peasant could understand. "There should not be any excuse for not selling
aircraft spare parts to other countries. When in the past a murderer regime
ruled Iran, those who imposed sanctions against us today gave that regime
everything. But when the Islamic revolution became triumphant and freedom and
independence of the people were fulfilled, they imposed sanctions on the
nation. Now what assurances exist that they will not do the same thing
regarding nuclear fuel?"
Plane crashes happen all the time in Iran - the most recent only 10 days ago
when an aging US-made military transport plane hit a tall building in Tehran
and killed 115 people. Iranian government officials say the main reason for the
crashes is the American-imposed embargo, which makes it very hard to buy spare
Get me to the Mahdi on time
The problem is not only that Ahmadinejad seems to be impervious to subtlety and
always means what he says. The problem, as secular, educated liberal
professionals in Tehran pointed out to this correspondent this summer, is that
he basically echoes the teachings of his master, ultra-powerful,
ultra-conservative Ayatollah Mesbah Yazdi, who boasts that he could convert all
of America to Shi'ism.
It all comes back to the belief in the Mahdi - the 12th hidden (since 941)
Shi'ite imam who will come to save the world from injustice and widespread
corruption. If you believe in the Mahdi, the time is now. There are fascinating
parallels with the Christian fundamentalist vision of Armageddon, according to
which a vengeful Christ will terminate every unbeliever on judgment day,
including Jews (thus the Christian fundamentalist belief that ultimately every
good Jew is either dead or converted).
Further embarrassed by the president's lack of diplomatic skills, since June
secularists and reformists in Iran have been recoiling in horror at the sight
of the new breed in power - these disciples of Yazdi for whom realpolitik is in
practice just a detail. For them, what really matters is to prepare for the
arrival of the Mahdi. The new breed in power sees itself as incorruptible, thus
But they have a lot of internal enemies. The perennial Ali Akbar Hashemi
Rafsanjani, chairman of the all-powerful Expediency Council, former president
Mohammad Khatami (whose "dialogue of civilizations" is now dead and buried) and
the respected former secretary of the SCNS, Hojjatoleslam Hasan Rohani, as well
as other influential ayatollahs, are rumored to want to send Ahmadinejad to
somewhere like Alaska (a virtually impossible scenario as he is fully supported
by the supreme leader).
This does not remove the fact that even billions of dollars of public relations
could not have handed such a prize to Israel's hardliners. A possible writing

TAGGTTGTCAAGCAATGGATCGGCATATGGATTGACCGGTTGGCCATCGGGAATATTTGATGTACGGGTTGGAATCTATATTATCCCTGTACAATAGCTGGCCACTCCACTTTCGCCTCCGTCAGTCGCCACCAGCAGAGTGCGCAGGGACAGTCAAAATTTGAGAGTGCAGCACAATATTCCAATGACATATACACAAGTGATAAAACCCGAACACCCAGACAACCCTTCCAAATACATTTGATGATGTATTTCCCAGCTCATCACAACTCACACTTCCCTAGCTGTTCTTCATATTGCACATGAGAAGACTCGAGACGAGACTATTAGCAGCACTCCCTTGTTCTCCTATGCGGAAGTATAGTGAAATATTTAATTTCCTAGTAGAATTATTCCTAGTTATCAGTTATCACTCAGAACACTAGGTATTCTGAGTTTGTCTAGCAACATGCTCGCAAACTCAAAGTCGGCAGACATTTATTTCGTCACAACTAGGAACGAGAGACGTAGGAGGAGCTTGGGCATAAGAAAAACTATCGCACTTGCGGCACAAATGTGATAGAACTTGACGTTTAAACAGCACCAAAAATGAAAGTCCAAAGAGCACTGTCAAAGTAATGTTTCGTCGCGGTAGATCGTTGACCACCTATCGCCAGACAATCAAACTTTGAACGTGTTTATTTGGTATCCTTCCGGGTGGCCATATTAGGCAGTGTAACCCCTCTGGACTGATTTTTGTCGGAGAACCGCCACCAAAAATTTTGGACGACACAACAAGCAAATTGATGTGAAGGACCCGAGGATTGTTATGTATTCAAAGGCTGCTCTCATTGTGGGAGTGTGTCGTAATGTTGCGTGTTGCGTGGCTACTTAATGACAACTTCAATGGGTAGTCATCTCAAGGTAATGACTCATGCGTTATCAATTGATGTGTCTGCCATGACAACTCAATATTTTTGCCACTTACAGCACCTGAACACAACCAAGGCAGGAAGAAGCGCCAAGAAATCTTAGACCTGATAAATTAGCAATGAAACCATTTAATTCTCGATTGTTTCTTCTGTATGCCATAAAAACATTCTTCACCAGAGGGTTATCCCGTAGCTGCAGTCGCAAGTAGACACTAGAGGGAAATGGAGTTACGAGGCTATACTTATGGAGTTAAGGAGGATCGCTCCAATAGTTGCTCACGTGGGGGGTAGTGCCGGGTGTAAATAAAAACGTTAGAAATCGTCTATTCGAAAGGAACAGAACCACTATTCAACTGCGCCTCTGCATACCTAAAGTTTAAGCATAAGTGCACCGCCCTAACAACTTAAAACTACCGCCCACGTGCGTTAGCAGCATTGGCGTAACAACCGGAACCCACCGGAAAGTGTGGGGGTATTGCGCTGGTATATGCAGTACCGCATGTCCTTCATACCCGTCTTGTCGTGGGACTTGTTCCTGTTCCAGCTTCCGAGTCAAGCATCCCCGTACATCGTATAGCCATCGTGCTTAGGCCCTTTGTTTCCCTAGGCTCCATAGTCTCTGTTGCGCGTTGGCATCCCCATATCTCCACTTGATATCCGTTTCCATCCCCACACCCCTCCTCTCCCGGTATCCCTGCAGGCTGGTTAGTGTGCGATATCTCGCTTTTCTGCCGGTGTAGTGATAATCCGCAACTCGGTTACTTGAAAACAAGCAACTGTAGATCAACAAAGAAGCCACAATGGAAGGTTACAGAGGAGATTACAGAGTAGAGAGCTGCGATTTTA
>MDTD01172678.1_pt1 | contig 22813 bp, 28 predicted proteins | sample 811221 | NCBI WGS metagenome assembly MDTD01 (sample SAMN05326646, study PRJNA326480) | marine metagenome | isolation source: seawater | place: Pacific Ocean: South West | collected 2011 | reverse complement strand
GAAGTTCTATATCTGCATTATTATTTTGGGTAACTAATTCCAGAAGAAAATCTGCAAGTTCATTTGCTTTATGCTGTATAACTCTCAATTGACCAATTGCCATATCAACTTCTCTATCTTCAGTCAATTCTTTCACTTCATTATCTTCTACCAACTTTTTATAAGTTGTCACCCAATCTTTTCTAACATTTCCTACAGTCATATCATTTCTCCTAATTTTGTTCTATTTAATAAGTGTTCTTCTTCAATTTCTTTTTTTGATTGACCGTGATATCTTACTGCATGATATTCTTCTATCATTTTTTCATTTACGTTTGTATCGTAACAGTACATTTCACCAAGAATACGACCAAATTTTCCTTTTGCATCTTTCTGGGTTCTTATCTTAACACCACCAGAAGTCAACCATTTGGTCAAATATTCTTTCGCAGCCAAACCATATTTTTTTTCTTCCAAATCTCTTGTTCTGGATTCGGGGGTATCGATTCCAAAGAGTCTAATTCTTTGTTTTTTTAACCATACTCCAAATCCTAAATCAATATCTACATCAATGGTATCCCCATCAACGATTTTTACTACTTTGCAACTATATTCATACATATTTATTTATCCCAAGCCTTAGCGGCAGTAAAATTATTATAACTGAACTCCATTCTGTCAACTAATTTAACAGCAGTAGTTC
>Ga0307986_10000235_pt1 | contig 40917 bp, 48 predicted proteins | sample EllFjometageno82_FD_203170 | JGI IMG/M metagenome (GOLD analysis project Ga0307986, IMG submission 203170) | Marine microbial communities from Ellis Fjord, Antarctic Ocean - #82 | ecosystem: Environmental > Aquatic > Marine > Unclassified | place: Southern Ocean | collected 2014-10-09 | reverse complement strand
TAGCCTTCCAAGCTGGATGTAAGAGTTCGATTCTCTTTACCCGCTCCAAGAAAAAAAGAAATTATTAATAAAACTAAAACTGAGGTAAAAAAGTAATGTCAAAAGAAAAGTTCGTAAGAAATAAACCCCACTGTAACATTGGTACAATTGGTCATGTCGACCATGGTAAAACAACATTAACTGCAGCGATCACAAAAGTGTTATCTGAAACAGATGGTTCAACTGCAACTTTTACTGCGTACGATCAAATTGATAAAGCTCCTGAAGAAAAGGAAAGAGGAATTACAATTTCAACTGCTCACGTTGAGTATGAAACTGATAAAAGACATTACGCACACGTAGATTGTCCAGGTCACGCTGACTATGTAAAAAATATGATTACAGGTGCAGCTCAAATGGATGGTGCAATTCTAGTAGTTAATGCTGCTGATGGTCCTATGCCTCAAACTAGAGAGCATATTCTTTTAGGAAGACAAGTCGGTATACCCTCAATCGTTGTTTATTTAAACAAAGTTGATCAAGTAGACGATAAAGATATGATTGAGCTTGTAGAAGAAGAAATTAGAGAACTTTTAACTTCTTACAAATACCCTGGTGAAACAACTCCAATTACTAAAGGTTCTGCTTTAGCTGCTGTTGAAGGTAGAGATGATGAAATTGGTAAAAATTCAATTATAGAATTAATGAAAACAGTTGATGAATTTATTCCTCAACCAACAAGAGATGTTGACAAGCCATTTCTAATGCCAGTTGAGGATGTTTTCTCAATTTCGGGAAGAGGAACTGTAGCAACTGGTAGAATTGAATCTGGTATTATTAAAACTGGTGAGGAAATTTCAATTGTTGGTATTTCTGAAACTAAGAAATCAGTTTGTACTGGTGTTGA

on the (West Bank) wall can be read in these words by Raanan Gissin, spokesman
for Israeli Prime Minister Ariel Sharon. "Thank God Israel has the means to end
the extremist regime in Iran." Gissin obviously was quick to deny that Israel
had any specific plans to attack Iran's suspected nuclear sites, just like the
lethal air strike against the Osirak reactor in Iraq in 1981.
It's so cold in Alaska
But the plans are on the table, and were dutifully leaked by the Israeli
military to the London Sunday Times, one of Rupert Murdoch's papers and a
staunch ally of Israel. The Israeli Army has already received orders from
Sharon (special forces commandos are already on "G" readiness, maximum alert)
to strike Iran in late March - after the alleged discovery of presumed secret
uranium enrichment sites camouflaged into civilian structures, according to the
Not even the International Atomic Energy Agency (IAEA) knows about these sites.
Israel supposedly got this piece of information from a base in Bush-liberated
Iraqi Kurdistan and from espionage inside Iran. The head of the foreign policy
department of the Israeli Defense Ministry, Amos Gilad, obviously denied
everything. But Sharon's spokesman Gissin once again left the door open; an
attack would be launched only "after all diplomatic options had been exhausted"
(echoes of the 1991 Gulf War and the 2003 invasion of Iraq).
In early March, IAEA chief and Nobel Peace Prize winner Mohammad ElBaradei
should deliver a crucial report on Iran. He has said on the record that most
major issues have been resolved and he hoped to close the dossier in the next
few months. But in parallel, Israel's "point of no return" has already been
moved from 2010 to 2008 and now 2006; this means, according to the Israelis,
the point after which Iran will have the required technical know-how to enrich
enough uranium to build a nuclear warhead is two to four years.
As Iraq was not enough, the escalating rhetorical war between Iran and Israel
may be leading to a "hellish military confrontation" for the whole Middle East,
as a recent editorial of the London-based al-Quds al-Arabi put it. As much as
the paper emphasized that the "international community could not be allowed to
be dragged by Israel into a new war in the Middle East, exacerbating violence
and terrorism and threatening oil supplies", it seems Israeli hardliners are
very much intent on proving that the Iranian desert in March can be as cold as